Tumble blending

The assessment of blend uniformity by means of thief sampling is a time-consuming, potentially hazardous procedure that has also been shown to be somewhat inaccurate1. Today, several pharmaceutical industries instead use real-time NIR spectroscopy for blend uniformity studies in R&D and for monitoring in production. The same unsupervised methods employed to monitor granulation and drying processes — that is, moving block standard deviation and principal component analysis — can also determine the end point in tumble blending as a function of blender fill fraction, speed, loading sequence, and blender size. Once deployed to production, spectrometric monitoring minimizes the need for systematic thief sampling and laboratory analysis. It also protects operators from exposure to high-potency APIs and detects possible anomalies. NIR monitoring can also reveal that the processing time in use is excessively long, which creates potential opportunities to increase throughput and lower expenses for capital equipment and floor space.

NIR spectroscopy reveals the dynamics of tumble blending as a function of rotation speed (a) and filling fraction (b). Once a desired end point has been defined and achieved, the instrument can trigger the blender to stop, and thereby avoid over-processing. Courtesy of VIAVI Solutions.
NIR spectroscopy reveals the dynamics of tumble blending as a function of rotation speed (a) and filling fraction (b). Once a desired end point has been defined and achieved, the instrument can trigger the blender to stop, and thereby avoid over-processing. Courtesy of VIAVI Solutions.


NIR spectroscopy reveals the dynamics of tumble blending as a function of rotation speed (a) and filling fraction (b). Once a desired end point has been defined and achieved, the instrument can trigger the blender to stop, and thereby avoid over-processing. Courtesy of VIAVI Solutions.

Tableting

Tablet sticking and delamination present two costly problems for pharmaceutical producers, because out-of-specification tablets can lead to significant material waste or, in extreme cases, product recalls. Sticking or filming can arise from the imprecise addition of excipients or from errors in the granulation process, while delamination is typically caused by airborne fines, trapped air between particles, or inadequate moisture in the powder blend. Limiting the propagation of such physical defects requires root cause analysis and corrective and preventive actions.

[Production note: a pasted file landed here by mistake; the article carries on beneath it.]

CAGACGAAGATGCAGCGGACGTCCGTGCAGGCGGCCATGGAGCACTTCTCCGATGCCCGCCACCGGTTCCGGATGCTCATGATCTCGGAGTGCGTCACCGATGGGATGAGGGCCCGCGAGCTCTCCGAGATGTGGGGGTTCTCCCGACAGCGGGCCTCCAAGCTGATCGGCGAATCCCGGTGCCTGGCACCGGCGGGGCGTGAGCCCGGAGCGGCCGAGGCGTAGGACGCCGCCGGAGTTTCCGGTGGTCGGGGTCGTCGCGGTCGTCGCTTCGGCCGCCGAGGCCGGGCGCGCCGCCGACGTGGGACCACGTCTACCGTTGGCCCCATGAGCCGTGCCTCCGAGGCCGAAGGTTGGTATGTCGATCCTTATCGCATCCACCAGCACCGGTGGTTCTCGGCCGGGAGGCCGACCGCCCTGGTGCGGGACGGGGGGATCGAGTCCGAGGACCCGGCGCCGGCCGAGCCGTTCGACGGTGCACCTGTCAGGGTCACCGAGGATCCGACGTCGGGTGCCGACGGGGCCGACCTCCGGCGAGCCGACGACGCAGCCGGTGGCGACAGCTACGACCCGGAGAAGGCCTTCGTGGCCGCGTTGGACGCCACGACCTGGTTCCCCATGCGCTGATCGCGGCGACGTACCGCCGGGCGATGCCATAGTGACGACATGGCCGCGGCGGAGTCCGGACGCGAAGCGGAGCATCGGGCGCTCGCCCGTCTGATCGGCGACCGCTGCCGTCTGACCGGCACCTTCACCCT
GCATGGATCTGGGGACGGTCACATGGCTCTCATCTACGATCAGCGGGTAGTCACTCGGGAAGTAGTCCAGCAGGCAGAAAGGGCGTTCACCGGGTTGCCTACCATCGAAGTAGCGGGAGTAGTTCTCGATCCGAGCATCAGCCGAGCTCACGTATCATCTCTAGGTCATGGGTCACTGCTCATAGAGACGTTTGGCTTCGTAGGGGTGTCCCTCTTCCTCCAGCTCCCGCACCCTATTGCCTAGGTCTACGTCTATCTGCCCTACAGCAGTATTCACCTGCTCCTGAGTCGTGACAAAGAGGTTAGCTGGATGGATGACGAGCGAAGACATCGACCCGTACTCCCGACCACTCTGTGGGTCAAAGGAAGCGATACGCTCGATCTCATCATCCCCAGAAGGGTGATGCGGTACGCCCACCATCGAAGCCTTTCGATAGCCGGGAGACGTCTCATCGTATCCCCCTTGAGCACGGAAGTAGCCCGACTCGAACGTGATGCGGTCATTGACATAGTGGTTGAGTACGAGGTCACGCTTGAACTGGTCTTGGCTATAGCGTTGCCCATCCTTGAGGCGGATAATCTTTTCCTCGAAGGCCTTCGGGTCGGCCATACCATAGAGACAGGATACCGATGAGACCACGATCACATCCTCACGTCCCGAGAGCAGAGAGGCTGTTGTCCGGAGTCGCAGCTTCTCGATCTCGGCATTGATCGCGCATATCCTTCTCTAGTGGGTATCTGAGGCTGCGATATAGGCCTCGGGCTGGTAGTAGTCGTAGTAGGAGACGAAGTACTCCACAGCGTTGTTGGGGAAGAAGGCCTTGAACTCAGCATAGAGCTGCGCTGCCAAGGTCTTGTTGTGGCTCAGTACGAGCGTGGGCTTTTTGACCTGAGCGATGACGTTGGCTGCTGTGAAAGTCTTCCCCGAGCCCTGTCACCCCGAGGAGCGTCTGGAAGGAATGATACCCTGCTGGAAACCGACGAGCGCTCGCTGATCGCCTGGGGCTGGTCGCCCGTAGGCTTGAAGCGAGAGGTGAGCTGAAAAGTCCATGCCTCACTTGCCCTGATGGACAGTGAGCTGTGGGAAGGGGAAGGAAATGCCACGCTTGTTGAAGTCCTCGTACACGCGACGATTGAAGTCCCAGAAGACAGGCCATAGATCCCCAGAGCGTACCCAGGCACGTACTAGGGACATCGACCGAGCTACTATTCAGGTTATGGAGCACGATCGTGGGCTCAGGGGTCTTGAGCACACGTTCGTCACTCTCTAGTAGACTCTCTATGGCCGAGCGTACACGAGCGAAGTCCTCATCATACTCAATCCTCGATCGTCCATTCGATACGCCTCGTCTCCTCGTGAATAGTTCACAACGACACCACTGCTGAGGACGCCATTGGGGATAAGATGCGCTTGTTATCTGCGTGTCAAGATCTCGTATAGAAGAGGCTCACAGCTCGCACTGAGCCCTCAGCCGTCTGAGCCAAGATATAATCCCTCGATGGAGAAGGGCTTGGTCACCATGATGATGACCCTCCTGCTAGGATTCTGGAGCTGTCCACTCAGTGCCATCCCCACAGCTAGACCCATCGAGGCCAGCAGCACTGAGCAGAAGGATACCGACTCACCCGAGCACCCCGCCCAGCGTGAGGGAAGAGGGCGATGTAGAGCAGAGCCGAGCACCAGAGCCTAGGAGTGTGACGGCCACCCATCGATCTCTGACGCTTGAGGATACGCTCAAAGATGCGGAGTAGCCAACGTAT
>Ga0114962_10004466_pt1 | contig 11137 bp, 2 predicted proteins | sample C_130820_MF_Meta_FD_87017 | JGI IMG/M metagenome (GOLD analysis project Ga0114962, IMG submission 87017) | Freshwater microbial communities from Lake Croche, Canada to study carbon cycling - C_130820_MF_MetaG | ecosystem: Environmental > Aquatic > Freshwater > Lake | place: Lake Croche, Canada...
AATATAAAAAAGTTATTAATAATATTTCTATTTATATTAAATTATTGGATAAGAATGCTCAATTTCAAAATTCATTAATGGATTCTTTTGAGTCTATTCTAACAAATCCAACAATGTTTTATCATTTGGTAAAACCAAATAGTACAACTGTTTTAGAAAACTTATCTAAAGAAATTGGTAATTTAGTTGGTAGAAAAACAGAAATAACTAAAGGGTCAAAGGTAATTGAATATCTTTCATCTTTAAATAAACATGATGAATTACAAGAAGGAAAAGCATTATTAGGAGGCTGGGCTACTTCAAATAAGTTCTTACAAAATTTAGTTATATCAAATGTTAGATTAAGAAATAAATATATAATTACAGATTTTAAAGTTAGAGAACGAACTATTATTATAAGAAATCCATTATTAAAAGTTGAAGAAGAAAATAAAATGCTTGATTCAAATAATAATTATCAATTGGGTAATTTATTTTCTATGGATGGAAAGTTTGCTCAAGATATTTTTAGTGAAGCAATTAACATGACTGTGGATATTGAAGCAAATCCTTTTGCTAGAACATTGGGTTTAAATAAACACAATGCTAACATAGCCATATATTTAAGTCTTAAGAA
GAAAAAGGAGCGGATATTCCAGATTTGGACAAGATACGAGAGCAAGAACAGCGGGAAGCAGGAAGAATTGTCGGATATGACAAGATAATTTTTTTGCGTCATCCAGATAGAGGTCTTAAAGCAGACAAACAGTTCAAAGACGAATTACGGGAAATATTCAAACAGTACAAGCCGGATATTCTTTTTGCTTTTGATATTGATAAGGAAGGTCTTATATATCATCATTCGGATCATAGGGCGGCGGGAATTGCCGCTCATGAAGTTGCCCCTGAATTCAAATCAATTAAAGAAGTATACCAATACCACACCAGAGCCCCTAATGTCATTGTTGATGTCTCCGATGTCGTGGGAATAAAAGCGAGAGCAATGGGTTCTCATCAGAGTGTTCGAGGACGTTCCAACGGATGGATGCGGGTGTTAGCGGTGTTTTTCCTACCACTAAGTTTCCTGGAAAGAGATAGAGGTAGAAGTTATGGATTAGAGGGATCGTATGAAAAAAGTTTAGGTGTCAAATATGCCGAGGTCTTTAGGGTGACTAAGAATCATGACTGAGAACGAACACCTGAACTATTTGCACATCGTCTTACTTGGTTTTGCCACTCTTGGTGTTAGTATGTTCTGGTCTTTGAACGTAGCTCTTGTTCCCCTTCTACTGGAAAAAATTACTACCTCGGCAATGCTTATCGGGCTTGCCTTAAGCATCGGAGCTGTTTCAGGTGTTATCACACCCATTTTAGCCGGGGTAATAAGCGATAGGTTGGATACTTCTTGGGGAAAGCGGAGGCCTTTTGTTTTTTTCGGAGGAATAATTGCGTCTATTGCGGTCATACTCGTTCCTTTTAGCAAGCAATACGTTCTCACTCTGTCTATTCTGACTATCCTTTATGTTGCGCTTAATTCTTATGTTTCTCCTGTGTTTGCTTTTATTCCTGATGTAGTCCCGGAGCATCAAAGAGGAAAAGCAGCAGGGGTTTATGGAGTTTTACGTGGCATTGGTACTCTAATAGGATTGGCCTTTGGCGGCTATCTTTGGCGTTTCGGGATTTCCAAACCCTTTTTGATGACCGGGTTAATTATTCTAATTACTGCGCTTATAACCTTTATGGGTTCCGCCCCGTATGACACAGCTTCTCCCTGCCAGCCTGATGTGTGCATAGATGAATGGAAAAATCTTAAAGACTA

Mounting a PAT-enabled NIR spectrometer on the feed frame or chute of the tablet press can detect an out-of-specification blend before the material reaches the compression stage, thereby improving overall process efficiency.

By using unsupervised models to monitor the powder flow feeding a tablet press, NIR spectroscopy can ensure consistent tablet composition before the compression step and also reveal out-of-specification material formulations, triggering the tablet press to stop. Courtesy of VIAVI Solutions.


By using unsupervised models to monitor the powder flow feeding a tablet press, NIR spectroscopy can ensure consistent tablet composition before the compression step and also reveal out-of-specification material formulations, triggering the tablet press to stop. Courtesy of VIAVI Solutions.

Unlike tumble blending, in which materials are not immediately homogeneously distributed, the powder flow feeding the tablet press is expected to be uniform and to exhibit relative concentrations of the ingredients within the normal operating region. This offers the option to apply supervised chemometric models, such as partial least squares regression, to measure the concentration of the API and other ingredients of the powder flow. However, even unsupervised methods can provide the ability to detect anomalies and minimize waste by standard deviation and principal component trend charts and acceptance limits.

Conclusions

Conventional quality-by-testing methods can slow time to market and complicate process optimization for pharmaceutical, nutraceutical, and other manufacturing operations. In contrast, quality-by-design methods represent a significant opportunity to improve efficiency via lean manufacturing processes, and they are mandatory for continuous manufacturing implementations.

Engineered to be rugged, stable, and fast analysis tools that offer a low cost of ownership, modern PAT-compatible NIR spectrometers represent a key element in many quality-by-design implementations in the pharmaceutical industry. They allow plant engineers to accelerate process development, optimize manufacturing cycle time, enhance product consistency, and reduce costs.

Reference

1. Kim H. Esbensen et al. (2016). Adequacy and verifiability of pharmaceutical mixtures and dose units by variographic analysis (theory of sampling) — a call for a regulatory paradigm shift. Int J Pharm, Vol. 499, pp. 156-174.


Photonics Spectra
Apr 2021
Photonics at WorkspectroscopyNIR spectroscopypharmaceuticalsmanufacturingprocess analytical technologyraw material identificationlean manufacturing